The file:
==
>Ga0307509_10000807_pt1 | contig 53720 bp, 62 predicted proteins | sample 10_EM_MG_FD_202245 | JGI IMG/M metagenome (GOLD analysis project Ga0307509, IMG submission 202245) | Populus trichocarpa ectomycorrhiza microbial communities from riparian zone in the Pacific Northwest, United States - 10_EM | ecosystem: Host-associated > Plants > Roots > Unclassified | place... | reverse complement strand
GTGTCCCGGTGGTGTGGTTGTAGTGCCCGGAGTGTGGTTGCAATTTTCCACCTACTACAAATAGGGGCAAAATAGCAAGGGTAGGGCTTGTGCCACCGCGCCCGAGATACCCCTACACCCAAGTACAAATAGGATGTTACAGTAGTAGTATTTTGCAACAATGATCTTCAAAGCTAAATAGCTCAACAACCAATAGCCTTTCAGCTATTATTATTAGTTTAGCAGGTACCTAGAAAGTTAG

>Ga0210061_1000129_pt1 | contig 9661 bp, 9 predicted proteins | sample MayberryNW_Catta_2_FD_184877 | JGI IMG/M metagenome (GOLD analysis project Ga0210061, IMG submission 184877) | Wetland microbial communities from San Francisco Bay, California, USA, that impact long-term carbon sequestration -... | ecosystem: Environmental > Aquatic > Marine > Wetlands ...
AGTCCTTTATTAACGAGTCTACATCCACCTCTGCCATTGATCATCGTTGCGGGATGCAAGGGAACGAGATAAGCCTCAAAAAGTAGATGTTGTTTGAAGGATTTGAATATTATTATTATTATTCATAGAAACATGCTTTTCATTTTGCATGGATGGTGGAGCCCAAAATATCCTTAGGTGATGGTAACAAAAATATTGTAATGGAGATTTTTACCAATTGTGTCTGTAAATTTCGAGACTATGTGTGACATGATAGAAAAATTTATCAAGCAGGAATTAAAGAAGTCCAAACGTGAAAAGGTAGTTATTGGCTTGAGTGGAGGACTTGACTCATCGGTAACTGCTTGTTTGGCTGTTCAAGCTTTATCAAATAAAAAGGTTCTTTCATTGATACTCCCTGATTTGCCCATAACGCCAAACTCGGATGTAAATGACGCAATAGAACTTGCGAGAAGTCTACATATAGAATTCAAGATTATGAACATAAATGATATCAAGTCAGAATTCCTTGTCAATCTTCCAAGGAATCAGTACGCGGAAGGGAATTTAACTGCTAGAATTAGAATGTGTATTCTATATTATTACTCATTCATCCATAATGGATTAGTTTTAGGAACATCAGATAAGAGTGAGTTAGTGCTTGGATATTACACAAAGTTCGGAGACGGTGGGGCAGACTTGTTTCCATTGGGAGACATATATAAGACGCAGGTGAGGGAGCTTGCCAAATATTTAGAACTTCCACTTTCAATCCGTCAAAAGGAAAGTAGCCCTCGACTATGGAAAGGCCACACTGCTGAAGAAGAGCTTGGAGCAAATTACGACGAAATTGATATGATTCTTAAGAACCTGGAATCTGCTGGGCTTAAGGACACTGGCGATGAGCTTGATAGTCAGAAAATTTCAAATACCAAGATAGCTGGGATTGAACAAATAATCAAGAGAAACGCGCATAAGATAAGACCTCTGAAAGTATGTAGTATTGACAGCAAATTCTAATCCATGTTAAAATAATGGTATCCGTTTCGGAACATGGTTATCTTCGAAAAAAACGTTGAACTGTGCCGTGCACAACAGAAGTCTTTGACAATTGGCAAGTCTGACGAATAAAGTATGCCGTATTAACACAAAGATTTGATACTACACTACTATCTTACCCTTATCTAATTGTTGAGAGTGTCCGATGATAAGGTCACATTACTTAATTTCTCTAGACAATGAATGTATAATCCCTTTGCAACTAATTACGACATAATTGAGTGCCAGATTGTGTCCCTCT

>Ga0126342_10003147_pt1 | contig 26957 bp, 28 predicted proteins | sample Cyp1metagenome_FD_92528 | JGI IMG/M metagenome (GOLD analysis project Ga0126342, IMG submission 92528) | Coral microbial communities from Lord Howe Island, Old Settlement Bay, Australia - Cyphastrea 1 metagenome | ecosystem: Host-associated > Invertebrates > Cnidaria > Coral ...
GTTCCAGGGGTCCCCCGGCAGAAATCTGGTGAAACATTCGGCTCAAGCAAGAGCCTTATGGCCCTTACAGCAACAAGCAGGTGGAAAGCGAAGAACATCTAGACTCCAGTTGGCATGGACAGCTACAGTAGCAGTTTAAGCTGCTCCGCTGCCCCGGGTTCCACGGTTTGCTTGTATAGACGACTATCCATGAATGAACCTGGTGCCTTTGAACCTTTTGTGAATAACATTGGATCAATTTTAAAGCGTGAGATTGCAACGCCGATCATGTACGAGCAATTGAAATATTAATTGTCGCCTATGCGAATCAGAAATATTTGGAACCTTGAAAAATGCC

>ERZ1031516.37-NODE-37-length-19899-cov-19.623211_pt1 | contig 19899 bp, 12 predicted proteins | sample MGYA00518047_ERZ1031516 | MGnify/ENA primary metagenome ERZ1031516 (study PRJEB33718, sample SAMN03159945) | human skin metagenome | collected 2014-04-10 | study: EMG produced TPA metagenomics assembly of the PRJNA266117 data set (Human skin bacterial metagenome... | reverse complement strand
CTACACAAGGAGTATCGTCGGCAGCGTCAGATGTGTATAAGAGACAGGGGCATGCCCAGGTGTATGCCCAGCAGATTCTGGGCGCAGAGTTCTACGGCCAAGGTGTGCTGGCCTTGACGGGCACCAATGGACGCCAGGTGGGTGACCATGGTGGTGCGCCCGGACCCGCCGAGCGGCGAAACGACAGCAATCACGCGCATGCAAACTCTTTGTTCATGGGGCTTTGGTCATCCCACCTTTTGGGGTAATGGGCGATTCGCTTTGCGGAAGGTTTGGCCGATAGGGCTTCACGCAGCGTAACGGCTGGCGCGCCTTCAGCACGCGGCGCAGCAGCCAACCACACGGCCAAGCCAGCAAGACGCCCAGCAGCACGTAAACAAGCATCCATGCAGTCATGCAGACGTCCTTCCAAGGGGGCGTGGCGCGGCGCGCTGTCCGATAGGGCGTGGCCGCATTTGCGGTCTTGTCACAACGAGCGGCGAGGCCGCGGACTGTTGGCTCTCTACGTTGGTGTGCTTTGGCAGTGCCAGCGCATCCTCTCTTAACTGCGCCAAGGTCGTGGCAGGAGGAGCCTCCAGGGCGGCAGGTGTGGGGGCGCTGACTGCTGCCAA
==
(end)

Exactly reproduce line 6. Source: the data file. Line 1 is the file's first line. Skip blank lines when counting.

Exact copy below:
GTTCCAGGGGTCCCCCGGCAGAAATCTGGTGAAACATTCGGCTCAAGCAAGAGCCTTATGGCCCTTACAGCAACAAGCAGGTGGAAAGCGAAGAACATCTAGACTCCAGTTGGCATGGACAGCTACAGTAGCAGTTTAAGCTGCTCCGCTGCCCCGGGTTCCACGGTTTGCTTGTATAGACGACTATCCATGAATGAACCTGGTGCCTTTGAACCTTTTGTGAATAACATTGGATCAATTTTAAAGCGTGAGATTGCAACGCCGATCATGTACGAGCAATTGAAATATTAATTGTCGCCTATGCGAATCAGAAATATTTGGAACCTTGAAAAATGCC